A poisoned infrastructure programme – or real policy reform?
DAILY FRIEND / 20 AUGUST 2020 - 11.22 / ANTHEA JEFFREY
Now that an estimated 3 million jobs have been lost and the crippled economy looks set to contract by some 7% in 2020, the government, the ANC, the SACP, Cosatu, and the Tripartite Alliance have all put forward plans for the country’s growth and recovery. Business For South Africa (B4SA) has also invested great effort in an alternative recovery plan.
What all these plans have in common is a strong emphasis on a massive infrastructure programme as the key to kick-starting growth. What all largely ignore is the vital need for policy changes to protect property rights, reform labour laws, and replace black economic empowerment (BEE) policies with a non-racial alternative that focuses on helping the poor, rather than a small elite.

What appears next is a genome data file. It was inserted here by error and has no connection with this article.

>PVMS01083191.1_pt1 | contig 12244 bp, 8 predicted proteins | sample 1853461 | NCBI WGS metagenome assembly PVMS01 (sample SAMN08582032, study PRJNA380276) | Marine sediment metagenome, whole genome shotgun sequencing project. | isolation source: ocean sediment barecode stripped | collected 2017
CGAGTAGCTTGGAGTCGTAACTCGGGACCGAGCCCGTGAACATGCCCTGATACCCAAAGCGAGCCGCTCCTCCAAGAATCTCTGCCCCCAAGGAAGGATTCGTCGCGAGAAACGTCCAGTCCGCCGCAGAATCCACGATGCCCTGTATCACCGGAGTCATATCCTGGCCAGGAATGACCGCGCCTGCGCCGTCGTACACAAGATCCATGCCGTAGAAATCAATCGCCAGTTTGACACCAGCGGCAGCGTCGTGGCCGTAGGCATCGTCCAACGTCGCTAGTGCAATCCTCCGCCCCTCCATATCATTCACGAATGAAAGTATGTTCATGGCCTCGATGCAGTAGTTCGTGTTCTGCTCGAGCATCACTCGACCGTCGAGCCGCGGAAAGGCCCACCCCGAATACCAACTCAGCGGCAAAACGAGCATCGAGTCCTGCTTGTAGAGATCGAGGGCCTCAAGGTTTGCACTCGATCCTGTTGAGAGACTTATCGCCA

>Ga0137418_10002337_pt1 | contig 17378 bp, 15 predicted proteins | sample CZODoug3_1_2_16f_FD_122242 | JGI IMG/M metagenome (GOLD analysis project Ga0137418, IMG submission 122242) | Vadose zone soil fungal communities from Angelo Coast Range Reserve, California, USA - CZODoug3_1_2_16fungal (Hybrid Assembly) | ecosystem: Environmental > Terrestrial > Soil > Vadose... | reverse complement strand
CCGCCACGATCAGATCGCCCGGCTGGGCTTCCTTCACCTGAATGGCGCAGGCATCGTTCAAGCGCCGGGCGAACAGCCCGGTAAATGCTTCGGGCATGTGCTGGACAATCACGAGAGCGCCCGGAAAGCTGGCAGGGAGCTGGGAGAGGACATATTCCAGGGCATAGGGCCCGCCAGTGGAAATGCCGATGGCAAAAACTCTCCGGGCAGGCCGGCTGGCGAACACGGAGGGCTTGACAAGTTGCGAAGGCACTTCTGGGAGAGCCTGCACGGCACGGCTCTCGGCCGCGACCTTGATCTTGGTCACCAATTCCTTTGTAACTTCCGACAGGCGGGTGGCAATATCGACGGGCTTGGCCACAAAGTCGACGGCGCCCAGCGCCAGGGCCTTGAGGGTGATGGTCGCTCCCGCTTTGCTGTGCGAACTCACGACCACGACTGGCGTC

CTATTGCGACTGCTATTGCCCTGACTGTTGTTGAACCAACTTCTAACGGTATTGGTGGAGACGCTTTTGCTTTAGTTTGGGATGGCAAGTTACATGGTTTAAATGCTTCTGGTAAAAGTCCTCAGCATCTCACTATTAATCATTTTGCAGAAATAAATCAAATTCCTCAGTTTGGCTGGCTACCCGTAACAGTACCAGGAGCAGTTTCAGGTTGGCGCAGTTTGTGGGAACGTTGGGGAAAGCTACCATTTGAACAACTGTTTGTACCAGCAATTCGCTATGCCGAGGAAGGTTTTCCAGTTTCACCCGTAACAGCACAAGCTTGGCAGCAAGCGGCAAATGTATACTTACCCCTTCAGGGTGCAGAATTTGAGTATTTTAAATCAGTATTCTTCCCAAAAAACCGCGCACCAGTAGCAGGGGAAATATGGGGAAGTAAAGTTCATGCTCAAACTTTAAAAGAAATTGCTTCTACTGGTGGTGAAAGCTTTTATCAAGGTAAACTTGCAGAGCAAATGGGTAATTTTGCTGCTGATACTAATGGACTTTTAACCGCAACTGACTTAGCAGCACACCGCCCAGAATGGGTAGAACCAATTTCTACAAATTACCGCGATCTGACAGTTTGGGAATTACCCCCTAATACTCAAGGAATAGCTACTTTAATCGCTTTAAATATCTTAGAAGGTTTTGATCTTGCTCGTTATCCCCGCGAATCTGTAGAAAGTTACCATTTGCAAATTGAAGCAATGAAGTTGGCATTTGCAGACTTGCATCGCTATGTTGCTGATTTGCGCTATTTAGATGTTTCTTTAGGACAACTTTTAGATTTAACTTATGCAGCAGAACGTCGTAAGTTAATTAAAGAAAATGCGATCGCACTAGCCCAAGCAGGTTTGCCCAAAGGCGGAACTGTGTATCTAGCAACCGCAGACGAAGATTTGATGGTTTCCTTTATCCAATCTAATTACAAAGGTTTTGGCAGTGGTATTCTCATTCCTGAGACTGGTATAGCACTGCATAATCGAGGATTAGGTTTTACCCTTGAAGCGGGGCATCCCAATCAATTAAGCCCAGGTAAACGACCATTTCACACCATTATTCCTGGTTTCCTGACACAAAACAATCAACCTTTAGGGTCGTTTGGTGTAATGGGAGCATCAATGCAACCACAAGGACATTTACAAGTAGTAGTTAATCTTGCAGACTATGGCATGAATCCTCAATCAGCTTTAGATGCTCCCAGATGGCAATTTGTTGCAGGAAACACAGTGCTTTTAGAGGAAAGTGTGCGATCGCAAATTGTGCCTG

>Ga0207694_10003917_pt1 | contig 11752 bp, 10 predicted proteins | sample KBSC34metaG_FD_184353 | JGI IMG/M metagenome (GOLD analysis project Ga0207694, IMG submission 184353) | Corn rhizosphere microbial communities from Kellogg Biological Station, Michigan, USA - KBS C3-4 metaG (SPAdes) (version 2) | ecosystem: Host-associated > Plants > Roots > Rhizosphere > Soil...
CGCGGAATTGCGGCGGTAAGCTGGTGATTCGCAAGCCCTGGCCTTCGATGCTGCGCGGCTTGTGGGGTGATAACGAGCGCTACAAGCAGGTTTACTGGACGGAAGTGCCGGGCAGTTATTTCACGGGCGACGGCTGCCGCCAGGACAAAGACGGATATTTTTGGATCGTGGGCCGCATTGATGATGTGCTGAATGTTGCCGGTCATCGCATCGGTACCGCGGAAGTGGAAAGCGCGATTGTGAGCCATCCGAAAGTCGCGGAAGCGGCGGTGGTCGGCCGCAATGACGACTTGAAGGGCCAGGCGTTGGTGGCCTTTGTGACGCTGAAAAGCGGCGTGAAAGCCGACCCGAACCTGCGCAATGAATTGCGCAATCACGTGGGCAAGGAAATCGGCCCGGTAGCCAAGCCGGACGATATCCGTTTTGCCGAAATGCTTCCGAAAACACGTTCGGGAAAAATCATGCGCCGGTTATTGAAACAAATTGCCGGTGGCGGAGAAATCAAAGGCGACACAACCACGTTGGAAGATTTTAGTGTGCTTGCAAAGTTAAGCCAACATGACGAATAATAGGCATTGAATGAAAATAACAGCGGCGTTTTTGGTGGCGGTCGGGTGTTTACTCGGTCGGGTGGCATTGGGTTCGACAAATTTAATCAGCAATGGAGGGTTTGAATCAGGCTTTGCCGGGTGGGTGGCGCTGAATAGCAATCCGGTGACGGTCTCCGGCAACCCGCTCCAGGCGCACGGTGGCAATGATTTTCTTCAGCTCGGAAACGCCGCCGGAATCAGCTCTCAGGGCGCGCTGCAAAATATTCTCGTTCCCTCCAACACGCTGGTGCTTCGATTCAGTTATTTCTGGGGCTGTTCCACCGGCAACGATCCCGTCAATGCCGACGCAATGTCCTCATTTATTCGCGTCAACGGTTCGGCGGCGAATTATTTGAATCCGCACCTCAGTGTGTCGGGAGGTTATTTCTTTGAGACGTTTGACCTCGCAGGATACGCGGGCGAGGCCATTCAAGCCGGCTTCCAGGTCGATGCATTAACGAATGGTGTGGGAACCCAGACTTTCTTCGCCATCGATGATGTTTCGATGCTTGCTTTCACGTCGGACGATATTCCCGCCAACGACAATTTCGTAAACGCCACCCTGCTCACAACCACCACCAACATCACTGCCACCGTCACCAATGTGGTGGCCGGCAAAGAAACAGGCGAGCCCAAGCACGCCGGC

Expanding and improving infrastructure is, of course, important. The binding constraint of limited, costly, and erratic electricity supply must be overcome. Sufficient water to meet future needs must be secured. Efficient and cost-effective rail, port, and road linkages are essential, as is the rapid roll-out of high-speed broadband. These needs must be met to provide a sound foundation for economic expansion.
But there are also major risks in the emphasis on infrastructure – and great dangers in overlooking the need for policy reform.
On the infrastructure front, the biggest risk lies in the ANC’s real reasons for wanting a host of billion-rand projects. In a nutshell, these projects are needed to oil the patronage machine that keeps its cadres loyal, mollifies its feuding factions, and helps maintain a façade of unity.